Rainfall begins to worry farmers
By Ethan Smith
Published in News on July 3, 2013 1:46 PM
Excess rain over the course of the last several days has local farmers behind schedule as they try to harvest crops and plant new ones.
Tyler Whaley, Wayne County field crop extension agent, said that if the rain continues at its current rate, there will be a significant problem with the tobacco crop.
Due to the rain, farmers can't get in the fields to control suckers or spray fungicides on their tobacco crop, Whaley said, which could hurt the quality of the leaf.
"We want to do the exact opposite (to the tobacco) of what mother nature wants to do," Whaley said. "We want to grow for leaf, and the plant wants to seed and flower."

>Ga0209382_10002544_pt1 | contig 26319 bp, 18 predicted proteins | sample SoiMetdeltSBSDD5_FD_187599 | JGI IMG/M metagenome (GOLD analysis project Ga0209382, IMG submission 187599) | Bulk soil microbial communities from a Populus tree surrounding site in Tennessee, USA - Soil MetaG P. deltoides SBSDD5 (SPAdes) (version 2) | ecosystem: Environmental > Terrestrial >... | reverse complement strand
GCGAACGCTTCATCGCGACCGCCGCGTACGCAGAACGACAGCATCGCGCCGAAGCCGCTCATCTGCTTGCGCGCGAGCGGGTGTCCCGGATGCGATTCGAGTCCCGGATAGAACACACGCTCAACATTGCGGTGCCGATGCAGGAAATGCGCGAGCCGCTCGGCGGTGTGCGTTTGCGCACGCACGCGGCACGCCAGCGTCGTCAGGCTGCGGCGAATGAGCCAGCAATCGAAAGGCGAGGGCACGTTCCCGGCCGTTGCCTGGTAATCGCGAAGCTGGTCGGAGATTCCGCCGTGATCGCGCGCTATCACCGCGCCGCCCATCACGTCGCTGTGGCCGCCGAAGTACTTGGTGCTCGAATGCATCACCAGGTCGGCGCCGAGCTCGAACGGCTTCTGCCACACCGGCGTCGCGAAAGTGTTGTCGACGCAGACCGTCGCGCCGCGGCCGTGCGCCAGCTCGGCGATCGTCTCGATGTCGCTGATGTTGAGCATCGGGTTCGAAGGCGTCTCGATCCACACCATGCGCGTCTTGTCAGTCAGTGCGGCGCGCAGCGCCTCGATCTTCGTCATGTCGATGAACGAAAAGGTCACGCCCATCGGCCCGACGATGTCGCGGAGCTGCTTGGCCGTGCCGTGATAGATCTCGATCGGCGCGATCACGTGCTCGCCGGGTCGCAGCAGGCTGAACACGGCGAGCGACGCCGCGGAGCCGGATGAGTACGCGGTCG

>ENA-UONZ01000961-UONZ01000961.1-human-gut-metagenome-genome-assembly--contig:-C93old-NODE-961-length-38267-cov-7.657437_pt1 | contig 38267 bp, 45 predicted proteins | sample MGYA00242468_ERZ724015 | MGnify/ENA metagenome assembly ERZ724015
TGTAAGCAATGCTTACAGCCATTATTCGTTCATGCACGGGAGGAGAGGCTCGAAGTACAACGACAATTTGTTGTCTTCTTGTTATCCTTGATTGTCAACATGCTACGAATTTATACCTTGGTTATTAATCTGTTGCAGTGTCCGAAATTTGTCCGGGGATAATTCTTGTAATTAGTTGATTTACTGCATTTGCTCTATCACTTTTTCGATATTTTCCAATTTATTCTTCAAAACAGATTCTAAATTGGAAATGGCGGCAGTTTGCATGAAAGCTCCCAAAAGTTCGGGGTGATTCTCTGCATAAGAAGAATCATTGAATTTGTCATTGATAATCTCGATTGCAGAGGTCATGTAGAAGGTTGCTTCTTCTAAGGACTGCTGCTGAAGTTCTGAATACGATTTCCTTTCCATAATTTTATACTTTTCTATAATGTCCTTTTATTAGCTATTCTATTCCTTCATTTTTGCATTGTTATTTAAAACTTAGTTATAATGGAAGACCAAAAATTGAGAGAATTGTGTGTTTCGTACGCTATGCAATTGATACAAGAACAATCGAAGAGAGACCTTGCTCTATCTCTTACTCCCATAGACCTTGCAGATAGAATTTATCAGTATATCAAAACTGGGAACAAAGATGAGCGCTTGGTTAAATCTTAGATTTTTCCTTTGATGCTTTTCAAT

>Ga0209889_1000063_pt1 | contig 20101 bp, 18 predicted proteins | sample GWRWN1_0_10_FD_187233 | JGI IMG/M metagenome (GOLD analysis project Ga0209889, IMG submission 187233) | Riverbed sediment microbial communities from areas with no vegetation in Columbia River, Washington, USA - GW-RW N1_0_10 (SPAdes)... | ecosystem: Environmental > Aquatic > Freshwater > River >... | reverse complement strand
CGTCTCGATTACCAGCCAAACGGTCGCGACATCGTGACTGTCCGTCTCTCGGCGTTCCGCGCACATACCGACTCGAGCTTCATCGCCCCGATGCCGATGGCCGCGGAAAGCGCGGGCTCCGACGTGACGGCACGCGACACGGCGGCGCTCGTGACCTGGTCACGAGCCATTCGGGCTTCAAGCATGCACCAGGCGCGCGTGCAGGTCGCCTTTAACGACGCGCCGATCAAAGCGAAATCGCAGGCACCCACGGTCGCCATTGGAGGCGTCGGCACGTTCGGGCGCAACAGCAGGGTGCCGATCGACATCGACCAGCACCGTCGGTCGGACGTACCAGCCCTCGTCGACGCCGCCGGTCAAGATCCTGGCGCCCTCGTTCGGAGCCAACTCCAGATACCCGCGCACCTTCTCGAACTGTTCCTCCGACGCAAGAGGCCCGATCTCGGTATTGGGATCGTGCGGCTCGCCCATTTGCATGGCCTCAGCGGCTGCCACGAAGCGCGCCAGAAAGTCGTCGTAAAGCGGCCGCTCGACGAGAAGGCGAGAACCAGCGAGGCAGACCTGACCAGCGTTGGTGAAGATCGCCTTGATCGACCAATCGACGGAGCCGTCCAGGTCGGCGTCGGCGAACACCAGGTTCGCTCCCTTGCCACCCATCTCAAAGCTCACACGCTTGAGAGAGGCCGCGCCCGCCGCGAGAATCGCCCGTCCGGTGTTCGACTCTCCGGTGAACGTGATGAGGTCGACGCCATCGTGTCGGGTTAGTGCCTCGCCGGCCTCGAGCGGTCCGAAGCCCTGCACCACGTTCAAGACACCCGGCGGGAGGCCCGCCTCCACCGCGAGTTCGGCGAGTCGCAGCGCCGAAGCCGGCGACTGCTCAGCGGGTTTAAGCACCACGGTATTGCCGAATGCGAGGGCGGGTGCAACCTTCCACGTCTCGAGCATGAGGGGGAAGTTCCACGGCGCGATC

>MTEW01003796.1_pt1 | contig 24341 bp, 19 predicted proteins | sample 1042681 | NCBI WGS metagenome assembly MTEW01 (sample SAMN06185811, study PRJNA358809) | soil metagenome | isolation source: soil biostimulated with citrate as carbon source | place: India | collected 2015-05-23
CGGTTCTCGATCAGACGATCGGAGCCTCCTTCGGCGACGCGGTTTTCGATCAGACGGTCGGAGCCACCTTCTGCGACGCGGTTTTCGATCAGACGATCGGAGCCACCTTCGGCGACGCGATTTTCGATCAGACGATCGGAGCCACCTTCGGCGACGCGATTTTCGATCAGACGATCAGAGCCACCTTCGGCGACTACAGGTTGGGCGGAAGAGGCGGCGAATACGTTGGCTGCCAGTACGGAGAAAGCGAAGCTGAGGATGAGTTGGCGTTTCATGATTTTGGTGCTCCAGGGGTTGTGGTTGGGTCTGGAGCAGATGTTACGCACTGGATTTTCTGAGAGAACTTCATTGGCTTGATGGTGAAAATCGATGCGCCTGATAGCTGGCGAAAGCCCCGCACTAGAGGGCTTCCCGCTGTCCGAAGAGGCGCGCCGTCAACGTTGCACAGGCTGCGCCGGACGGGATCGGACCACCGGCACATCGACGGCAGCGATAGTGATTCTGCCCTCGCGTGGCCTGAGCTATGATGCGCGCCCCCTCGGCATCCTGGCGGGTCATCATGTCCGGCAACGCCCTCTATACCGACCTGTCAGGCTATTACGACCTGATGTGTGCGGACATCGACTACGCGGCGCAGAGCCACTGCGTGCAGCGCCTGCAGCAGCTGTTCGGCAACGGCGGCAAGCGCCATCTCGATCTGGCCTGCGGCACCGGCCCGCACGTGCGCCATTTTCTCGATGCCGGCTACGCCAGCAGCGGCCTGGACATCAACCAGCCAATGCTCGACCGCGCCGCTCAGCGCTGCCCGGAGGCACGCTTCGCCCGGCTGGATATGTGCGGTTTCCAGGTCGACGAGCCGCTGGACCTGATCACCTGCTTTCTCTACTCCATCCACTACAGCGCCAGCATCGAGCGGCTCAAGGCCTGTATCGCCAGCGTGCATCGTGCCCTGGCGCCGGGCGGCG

There is still a significant amount of wheat left in the fields, too, Whaley said, and certain wheat fields around the county have wheat that is laying horizontally on the ground preventing it from being harvested and decreasing yield for farmers.
The only crop that will benefit from the rain will be corn, Whaley said.
All other crops, including wheat, soy, cotton and sorghum, are behind, and without the necessary warm, dry days that would allow the crops to grow, are at risk of falling even further behind schedule.
"We're to a point where the negatives outweigh the positives," Whaley said. "Every crop other than corn is being negatively impacted, and we need hot, dry days."